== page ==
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STAB22H3 (208)
Ken Butler (34)


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University of Toronto Scarborough
Ken Butler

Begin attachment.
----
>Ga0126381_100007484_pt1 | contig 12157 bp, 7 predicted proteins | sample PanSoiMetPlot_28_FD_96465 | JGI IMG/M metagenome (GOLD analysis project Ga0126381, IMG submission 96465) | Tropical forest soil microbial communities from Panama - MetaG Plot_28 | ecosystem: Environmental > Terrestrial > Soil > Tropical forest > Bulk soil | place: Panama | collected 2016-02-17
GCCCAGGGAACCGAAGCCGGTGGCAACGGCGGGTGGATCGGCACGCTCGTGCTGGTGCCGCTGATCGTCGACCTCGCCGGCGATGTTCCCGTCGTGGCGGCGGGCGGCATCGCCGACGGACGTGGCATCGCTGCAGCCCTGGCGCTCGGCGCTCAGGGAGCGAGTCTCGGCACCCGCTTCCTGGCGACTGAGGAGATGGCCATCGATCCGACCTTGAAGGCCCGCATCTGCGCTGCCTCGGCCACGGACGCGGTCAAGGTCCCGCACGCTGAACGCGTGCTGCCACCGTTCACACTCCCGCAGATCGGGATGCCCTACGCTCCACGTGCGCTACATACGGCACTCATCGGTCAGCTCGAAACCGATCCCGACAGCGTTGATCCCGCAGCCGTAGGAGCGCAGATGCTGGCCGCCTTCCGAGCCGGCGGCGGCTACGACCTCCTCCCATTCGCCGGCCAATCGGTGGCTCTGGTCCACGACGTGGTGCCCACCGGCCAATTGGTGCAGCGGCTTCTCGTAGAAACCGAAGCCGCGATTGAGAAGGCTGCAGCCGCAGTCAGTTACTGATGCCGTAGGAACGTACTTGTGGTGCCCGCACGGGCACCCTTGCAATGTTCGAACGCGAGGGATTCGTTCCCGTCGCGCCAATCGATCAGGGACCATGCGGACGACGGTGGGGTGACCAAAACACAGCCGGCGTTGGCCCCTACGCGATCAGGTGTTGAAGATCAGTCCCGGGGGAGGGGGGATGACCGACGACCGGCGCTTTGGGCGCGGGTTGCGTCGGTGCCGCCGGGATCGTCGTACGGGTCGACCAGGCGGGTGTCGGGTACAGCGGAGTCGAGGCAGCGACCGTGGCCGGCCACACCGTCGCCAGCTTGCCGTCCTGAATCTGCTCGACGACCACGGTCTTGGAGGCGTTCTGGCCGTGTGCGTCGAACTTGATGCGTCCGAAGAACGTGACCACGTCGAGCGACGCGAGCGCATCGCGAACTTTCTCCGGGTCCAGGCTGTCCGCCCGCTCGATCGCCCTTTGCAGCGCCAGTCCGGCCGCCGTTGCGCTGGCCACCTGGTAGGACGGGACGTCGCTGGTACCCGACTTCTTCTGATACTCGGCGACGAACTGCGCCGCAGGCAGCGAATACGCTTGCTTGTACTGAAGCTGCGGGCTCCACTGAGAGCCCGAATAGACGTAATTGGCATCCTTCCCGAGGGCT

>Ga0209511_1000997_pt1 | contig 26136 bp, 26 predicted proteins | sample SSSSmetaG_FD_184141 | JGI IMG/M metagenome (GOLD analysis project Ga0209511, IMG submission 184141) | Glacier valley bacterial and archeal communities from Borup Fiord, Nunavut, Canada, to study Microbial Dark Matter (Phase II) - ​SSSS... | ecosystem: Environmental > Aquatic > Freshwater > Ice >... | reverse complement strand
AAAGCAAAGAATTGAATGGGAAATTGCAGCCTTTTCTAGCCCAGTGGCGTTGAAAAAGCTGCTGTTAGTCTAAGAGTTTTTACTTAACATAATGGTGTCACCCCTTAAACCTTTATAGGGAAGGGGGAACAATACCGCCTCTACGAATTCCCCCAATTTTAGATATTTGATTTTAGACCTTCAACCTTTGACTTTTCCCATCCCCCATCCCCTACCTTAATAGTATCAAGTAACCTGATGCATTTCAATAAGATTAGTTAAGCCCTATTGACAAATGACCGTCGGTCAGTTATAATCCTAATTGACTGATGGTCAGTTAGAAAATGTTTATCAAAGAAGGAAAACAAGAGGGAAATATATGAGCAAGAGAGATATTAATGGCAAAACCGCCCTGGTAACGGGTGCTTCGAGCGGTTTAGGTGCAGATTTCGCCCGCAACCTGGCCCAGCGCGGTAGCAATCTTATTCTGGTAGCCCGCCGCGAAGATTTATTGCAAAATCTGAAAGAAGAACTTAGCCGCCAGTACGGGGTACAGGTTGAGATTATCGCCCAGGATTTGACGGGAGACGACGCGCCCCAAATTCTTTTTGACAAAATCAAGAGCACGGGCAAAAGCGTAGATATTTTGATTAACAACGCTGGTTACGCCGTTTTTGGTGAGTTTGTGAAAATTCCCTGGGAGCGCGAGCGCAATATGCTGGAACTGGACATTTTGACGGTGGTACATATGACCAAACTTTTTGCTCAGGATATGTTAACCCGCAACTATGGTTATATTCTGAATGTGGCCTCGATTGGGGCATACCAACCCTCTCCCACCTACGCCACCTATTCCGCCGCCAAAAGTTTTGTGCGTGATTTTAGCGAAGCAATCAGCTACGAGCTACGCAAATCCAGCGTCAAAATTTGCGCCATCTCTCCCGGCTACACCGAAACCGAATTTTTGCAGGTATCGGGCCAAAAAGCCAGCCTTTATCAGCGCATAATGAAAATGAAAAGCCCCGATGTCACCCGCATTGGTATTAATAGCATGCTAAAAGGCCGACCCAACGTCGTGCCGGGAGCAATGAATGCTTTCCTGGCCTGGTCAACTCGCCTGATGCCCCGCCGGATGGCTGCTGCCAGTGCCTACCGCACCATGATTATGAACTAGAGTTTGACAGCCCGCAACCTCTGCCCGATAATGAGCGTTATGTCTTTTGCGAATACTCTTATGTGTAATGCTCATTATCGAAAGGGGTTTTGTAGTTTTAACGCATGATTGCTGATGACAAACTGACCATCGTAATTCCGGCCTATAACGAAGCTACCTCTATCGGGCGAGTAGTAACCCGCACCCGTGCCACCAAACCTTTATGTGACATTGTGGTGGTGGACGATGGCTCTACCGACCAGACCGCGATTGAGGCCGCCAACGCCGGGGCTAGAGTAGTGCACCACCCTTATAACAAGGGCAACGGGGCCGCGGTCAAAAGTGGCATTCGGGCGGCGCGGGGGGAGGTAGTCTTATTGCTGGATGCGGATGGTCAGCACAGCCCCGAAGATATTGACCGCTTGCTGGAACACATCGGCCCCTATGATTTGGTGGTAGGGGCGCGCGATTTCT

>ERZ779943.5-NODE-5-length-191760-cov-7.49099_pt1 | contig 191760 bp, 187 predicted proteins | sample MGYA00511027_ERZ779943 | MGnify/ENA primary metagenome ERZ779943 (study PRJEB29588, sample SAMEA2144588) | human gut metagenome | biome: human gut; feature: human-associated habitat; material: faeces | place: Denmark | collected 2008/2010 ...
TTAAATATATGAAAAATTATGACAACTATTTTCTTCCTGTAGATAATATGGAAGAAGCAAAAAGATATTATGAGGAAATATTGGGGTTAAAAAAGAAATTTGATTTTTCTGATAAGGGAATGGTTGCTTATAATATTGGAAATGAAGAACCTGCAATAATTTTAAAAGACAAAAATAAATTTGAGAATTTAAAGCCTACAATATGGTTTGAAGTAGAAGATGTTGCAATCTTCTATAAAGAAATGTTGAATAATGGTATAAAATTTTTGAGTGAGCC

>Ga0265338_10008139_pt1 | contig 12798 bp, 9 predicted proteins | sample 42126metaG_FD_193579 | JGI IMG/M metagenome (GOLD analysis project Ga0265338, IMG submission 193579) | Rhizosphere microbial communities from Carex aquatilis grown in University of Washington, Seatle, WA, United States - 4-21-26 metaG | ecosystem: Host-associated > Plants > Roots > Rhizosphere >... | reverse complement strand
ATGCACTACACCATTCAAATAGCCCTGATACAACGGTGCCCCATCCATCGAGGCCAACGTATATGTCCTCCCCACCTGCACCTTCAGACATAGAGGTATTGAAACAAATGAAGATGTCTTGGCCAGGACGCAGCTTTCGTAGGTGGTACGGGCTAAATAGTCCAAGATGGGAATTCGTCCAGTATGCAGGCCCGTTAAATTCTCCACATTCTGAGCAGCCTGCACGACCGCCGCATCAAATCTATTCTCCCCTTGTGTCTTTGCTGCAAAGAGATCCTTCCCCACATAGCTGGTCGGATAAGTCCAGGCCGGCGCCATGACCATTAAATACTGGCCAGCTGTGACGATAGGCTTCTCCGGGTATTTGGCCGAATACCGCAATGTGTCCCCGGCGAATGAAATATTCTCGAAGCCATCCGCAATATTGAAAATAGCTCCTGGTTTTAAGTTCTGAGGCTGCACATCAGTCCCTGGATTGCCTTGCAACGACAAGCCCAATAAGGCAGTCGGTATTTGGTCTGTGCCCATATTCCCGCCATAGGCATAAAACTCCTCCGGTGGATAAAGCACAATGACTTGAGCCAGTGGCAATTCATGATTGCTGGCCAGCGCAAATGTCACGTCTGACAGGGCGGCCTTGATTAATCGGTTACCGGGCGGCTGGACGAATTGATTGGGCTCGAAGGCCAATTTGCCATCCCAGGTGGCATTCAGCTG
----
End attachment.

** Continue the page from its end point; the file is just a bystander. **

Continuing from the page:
STAB22 LEC02 (Covers chapters 3 and 4) ---------------[CHAPTER3]----------------- (5) DISPLAYING AND DESCRIBING CATEGORICAL DATA - Example with family survey Why is this categorical data? - it is categorical data in the sense that a single person answering this survey can give one of those 5 answers available - ie. each case falls under one category Jump to [10] How do attitudes change form 1991 to 2001. - can be viewed best using side-by-side bar chart when compared to using single bar chart, or pie chart NOTE - If you look at current lecture notes, we are missing from [11] - [22] for this lecture. This is b/c he added these slides the following lecture, after he realized that he "rushed" Chapter 3. (see LEC03 notes) Now moving onto Chapter 4, ---------------[CHAPTER4]----------------- Displaying & summarizing QUANTITATIVE data [22] (EX) Breakfast cereal data Why is it quantitative? - variables have val's that are quantities (#'s of stuff) , and have units - ex. calories for that cereal (in Cal) - ex. amt of nutrient X in that cereal (in g) ------------- Note - a var. can still be quantitative if it does not have units, but instead, uses arbitrary units - ex. score of 500 (this qvar "Score" really has arbitrary units being "points") ------------- What would be example of a categoricalvariable? - opinion with regards to a particular cereal - so it could have categories (OK, Awesome, Average etc.) ------------- [!] CANNOT USE PIE CHART OR BAR CHART FOR QUANTITATIVE DATA. ------------ [23] HISTOGRAM - QVAR DISPLAY #1 - one type of display used for qvar's - its like the bar chart version for qvar's (ex) histogram for calories per serving - x-axis shows quan var. calories, with units being Cal. >- # whatever is being measured - big tall bar in the middle (100-120) >- those cereals that have calorie totalling anywhere in between 100 to 200 calories will fall in that section of the histogram >- those 100-120 calorie cereals are about 40 ------------- Note - each of these "sections" of the histogram which have bars coming out of them are called bins ------------- Bar count - have decent # of bars (with corresponding bins) to show what it is going on - not too many b/c you get too many small bars Other observations from Histogram - few have a lot more 160+ calories or are in the 50 calorie interval Nature of histogram - shape = symmetric - goes to peak in middle - comes down pretty much the same on both sides - this is a unimodal distribution [24] STEMPLOT - QVAR DISPLAY #2 - this is representing the same data as the histogram previously - this is same shape as histogram, which you can see from turning the stem plot 90 degrees - can actually see the # of the individual values How to read this stem plot - on the left-hand-side (LHS), you have stem - on the right-hand-side (RHS), you have leaves - to get a value, match the stem with the leaf: - ex. 7 : 8 = 78 Cal Stem plot - know more accurately what the calorie count was, b/c now know #'s of each individual val. - can also see to what decimal place were they measured to - ex. found that calorie count only measured to nearest 10th, sth that we could not easily tell from histogram - all that big bar in histogram tells you is that there are val's b/ween 100-120 (doesn't tell you exactly where they are in that range; but stem plot does) How can this data be represented categorically? Ex. we could have categorical variable being "Calories", and the categories being: a) Small (70 and below) b) Moderate (70 to 120) c) High (1300+) => 3 barred bar chart, or 3 slice pie chart [25] BAR CHART OF CALORIES (treated categorically) - THIS IS A BAR CHART, NOT A HISTOGRAM - those "spaces" in b/ween the bar chart are just to separate one category from another - in histogram, those spaces are real - ie. it means that there was no data val's in that bin. (ex) Bar chart (left), histogram (right) [26] EXAMPLE OF SKEWED DISTRIBUTION  CEREAL POTASSIUM DATA HISTOGRAM - We were previously looking at the cereal calories but for the subsequent graphs, we are looking at the amount of potassium in each of the cereal cases. Observing the Potassium data histogram - peak on left - long tail of val's that run towards right => has right-skewed shape - the opp. of symmetric is skewed - "skewed" => not the same on both sides (opp. of symmetric) => few cereals with little amts of K left-skewed [27] EXAMPLE OF SKEWED DISTRIBUTION  POTASSIUM STEM-AND-LEAF - tall bars on histogram are on top of stem plot,and the straggle (ie. the parts of the "tail") is on the bottom of the stem plot - this stem-and-leaf display (aka stem-and-leaf plot) reads like
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